If you are applying for an H-1 B visa, you need to present: s All the required documents for any non-immigrant visa PLUS: s I-797 The original notice of approval. s The complete I-129 petition including the Labor Condition Application. s The originals plus one copy of university diplomas, mark sheets and any certificates. s Letter from petitioning employer confirming employer's intent to hire the applicant. s The original plus one copy of your work experience letters from your previous employers.
First Time Applicants May Consider Submitting the Following Documents: Part 1 w Pay slips from current or most recent place of employment. w Names and current phone numbers of the personnel managers at present and past jobs. w Photographs of the inside and outside of current or most recent employer's place of business. w Names and contact information of two co-workers from your current or most recent place of employment.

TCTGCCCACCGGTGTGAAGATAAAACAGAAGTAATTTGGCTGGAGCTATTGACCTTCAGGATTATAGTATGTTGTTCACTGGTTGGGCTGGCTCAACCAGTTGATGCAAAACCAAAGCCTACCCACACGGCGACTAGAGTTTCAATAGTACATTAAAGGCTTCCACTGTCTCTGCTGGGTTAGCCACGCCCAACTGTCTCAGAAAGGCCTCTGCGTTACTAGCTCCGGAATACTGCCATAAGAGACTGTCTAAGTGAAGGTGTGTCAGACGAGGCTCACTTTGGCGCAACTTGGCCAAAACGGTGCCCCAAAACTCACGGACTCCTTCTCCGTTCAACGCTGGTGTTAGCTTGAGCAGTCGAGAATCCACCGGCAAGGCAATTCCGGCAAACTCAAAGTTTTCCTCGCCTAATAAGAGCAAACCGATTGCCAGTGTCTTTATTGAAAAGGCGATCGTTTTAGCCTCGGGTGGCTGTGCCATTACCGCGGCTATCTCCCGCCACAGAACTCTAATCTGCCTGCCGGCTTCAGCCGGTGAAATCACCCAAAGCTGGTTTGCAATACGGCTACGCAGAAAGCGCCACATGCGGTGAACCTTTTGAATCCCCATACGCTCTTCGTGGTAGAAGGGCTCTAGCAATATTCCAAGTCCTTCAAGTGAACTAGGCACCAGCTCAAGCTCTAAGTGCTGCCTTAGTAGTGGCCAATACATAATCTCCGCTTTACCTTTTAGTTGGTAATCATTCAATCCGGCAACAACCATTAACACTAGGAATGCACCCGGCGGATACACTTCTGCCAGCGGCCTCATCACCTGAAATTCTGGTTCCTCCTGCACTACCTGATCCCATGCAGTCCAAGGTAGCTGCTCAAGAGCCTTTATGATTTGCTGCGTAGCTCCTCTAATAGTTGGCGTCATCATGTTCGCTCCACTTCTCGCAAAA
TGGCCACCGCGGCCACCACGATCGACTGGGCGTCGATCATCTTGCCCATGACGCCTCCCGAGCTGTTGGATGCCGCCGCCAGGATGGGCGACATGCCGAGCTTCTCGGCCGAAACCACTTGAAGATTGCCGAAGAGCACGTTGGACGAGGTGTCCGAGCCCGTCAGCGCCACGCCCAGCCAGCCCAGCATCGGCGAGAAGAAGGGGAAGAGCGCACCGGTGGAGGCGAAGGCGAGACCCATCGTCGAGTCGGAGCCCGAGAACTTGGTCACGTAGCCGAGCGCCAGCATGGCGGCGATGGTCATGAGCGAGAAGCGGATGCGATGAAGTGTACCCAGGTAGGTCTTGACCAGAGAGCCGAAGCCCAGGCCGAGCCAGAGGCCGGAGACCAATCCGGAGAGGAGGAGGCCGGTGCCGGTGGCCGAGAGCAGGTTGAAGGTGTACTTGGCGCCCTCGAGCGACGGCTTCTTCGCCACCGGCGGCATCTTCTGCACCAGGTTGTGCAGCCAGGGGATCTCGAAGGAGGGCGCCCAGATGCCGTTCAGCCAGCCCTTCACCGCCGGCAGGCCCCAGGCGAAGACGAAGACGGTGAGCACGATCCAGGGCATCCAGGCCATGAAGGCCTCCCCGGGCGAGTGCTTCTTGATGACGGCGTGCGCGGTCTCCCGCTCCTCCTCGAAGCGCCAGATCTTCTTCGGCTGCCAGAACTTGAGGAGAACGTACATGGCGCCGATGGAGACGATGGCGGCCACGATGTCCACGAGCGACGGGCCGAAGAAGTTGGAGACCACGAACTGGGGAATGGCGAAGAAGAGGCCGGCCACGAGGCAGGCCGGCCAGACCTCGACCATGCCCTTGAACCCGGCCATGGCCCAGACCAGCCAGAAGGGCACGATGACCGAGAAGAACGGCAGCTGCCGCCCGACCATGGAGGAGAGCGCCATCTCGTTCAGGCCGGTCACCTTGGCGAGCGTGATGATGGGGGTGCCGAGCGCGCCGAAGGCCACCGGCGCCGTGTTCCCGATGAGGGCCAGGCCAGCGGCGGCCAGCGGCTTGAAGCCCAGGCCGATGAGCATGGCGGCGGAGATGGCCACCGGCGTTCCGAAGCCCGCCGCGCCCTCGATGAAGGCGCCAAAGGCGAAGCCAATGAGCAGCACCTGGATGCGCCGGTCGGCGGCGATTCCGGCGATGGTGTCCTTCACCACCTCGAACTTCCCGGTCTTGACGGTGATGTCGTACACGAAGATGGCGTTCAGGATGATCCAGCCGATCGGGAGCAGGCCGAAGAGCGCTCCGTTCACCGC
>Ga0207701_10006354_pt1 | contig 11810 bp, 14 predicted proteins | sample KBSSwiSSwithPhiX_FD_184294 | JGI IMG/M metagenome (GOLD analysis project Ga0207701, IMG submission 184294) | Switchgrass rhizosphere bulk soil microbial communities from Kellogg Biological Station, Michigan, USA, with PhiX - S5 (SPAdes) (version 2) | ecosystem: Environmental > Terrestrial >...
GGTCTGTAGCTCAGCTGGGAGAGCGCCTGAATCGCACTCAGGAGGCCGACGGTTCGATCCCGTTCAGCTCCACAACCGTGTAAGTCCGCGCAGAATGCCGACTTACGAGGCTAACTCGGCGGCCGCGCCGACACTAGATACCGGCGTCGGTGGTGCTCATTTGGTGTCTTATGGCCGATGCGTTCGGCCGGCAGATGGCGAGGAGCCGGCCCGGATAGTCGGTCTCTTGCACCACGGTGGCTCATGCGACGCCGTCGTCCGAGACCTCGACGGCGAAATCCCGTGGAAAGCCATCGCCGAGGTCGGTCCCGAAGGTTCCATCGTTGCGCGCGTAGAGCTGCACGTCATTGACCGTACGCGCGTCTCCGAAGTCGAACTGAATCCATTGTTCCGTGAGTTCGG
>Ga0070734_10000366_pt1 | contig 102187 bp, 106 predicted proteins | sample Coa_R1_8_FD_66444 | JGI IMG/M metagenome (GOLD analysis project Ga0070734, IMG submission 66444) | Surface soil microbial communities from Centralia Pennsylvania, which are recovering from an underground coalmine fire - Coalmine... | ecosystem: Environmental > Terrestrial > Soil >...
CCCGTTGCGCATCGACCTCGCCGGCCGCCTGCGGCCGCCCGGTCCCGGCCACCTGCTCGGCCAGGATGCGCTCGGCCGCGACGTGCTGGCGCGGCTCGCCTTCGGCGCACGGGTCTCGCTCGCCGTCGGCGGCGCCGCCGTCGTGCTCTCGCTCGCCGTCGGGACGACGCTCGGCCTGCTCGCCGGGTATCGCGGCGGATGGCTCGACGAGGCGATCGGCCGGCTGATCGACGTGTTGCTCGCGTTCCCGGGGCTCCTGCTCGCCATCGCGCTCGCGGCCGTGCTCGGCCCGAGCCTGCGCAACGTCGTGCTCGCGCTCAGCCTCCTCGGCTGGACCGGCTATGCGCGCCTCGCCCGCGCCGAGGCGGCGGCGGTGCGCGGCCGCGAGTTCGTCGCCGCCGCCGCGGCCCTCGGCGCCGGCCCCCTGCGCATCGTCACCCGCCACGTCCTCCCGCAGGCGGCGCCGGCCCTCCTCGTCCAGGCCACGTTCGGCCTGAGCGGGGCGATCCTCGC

First Time Applicants May Consider Submitting the Following Documents: Part 2 w Names and contact information of two co-workers from past jobs. w A complete resume/bio-data and cover letter describing current job duties in detail. w Personal bank records for the last six months. w US company information: photographs of the inside and outside of the company's offices, prospectus, brochures, and annual report.
Spouses, Children and Partners w Spouses and/or children under age of 21 require derivative H-4 visas. w Spouses and/or children who do not intend to reside in the U. S. with principal visa holder but visit for vacation only may apply for B-2 (visitor) visas.